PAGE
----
New Trust Registration Rules: Are You Ready
From the 10th March 2020, the EU 5th Money Laundering Directive (5MLD) will come into force requiring most UK trusts to register with the Trust Registration Service. Trustees of existing trusts will have a year in which they must make their trust registration, and new trusts established from the 1st April 2020 will have a trust registration deadline of 30 days. Currently, penalties follow a sliding scale from £100 to the greater of £300 or 5% of the tax owed, depending on the lateness of registration.
The Current Trust Registration Rules
Currently trustees only need to register a trust established in writing with ‘tax consequences’. Broadly, this means any trust established which has a tax liability e.g. income tax. These new trust regulations will capture ‘any express trust’, not just those with a tax liability, including many trusts connected to products used in financial planning such as: Bare trusts, Interest in possession and discretionary trusts, discounted gift trusts, loan trusts and trusts of protection policies, including those used in share protection schemes. There are no exceptions or exclusions in the directive on the grounds of trust value or type, and the Society of Trust and Estate Practitioners (STEP) estimate that this could boost the number of trusts registrations 10 fold to two million.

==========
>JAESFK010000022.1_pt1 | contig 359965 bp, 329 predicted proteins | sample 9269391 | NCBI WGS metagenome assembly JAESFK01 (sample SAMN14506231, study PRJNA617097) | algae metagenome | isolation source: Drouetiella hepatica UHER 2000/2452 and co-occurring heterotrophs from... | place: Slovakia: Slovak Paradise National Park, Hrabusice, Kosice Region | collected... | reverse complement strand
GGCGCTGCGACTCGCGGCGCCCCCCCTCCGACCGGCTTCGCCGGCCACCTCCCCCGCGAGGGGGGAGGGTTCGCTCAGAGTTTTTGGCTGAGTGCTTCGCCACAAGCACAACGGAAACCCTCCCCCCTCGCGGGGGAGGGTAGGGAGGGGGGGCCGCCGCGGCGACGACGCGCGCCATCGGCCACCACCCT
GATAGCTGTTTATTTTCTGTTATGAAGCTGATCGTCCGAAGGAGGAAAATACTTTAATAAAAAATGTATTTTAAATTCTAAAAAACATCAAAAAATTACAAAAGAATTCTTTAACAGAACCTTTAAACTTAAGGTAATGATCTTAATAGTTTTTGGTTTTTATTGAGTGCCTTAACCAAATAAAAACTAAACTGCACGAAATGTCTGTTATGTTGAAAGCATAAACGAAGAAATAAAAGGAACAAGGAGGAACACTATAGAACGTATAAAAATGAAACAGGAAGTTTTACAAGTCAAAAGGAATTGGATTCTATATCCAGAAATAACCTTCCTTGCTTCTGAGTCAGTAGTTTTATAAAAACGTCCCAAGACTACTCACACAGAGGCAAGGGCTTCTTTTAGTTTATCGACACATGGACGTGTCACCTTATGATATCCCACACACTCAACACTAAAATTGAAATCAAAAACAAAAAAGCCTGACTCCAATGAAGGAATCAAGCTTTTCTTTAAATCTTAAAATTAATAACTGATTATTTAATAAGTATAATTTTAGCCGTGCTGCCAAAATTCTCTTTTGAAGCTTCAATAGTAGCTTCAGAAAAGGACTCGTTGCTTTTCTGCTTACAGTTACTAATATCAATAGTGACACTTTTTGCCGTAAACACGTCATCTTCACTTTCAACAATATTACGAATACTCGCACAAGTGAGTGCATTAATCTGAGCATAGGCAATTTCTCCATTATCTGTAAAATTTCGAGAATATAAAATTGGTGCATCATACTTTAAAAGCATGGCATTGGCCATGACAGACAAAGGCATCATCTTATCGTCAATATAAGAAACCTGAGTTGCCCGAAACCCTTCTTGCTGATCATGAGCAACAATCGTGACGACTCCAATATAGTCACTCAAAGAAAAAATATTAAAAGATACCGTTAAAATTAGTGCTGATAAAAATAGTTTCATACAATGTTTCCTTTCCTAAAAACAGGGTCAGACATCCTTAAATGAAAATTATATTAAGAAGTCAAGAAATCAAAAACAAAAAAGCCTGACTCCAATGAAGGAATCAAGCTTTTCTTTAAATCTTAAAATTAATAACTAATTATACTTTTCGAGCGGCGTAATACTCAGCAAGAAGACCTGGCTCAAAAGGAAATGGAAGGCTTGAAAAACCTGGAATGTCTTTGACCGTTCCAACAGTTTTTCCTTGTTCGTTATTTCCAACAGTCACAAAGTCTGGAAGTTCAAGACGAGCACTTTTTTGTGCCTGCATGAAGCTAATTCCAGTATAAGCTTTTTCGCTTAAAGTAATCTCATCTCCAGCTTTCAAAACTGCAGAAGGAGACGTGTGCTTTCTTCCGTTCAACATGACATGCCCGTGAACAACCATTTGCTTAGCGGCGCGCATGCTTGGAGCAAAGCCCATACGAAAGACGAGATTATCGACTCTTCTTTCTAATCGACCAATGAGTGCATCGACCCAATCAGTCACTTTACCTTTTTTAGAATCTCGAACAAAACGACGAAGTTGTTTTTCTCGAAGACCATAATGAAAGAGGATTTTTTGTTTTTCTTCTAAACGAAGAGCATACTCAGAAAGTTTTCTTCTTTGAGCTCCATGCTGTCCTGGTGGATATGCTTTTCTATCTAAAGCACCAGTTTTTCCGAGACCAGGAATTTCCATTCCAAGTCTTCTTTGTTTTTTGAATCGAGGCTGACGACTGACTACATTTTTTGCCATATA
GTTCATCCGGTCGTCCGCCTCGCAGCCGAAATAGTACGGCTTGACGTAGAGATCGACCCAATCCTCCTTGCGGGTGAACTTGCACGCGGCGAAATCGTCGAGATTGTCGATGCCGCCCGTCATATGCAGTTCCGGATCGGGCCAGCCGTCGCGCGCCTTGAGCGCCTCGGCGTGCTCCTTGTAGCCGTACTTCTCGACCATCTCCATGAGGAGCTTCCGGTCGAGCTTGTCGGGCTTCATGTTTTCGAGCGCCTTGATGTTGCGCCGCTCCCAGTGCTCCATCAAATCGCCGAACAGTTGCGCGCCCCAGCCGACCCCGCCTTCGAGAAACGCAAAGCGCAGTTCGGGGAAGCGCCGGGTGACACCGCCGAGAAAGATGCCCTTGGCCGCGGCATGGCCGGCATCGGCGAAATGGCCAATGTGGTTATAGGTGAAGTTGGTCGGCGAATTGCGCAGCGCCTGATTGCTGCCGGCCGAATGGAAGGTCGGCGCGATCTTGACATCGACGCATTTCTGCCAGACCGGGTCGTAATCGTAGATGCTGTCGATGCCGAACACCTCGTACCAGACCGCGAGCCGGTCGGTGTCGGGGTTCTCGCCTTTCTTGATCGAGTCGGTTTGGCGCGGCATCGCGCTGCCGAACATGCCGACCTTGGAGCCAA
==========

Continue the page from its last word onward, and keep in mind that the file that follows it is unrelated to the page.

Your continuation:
Trust Registration Details to be Provided to the Register
The trust register should be updated with information on the settlors, the trustees and the beneficiaries, including:
* Date of birth
* Country of residence
5MLD will also affect advisers. Under new legislation, they will be required to obtain proof that a trust is on the register before they can give advice for the first time.
Will Brexit avoid the impact of the EU Directive? It appears not as the UK has committed to whatever the outcome of Brexit.
The changes does not alter the fact that trusts continue to offer many benefits to enable the transfer of family wealth, help to protect vulnerable beneficiaries and for individuals to retain control over their gifts. If you are interested in finding out more about trusts and how they could work for you, or have any concerns about an existing Trust, please contact Wingate.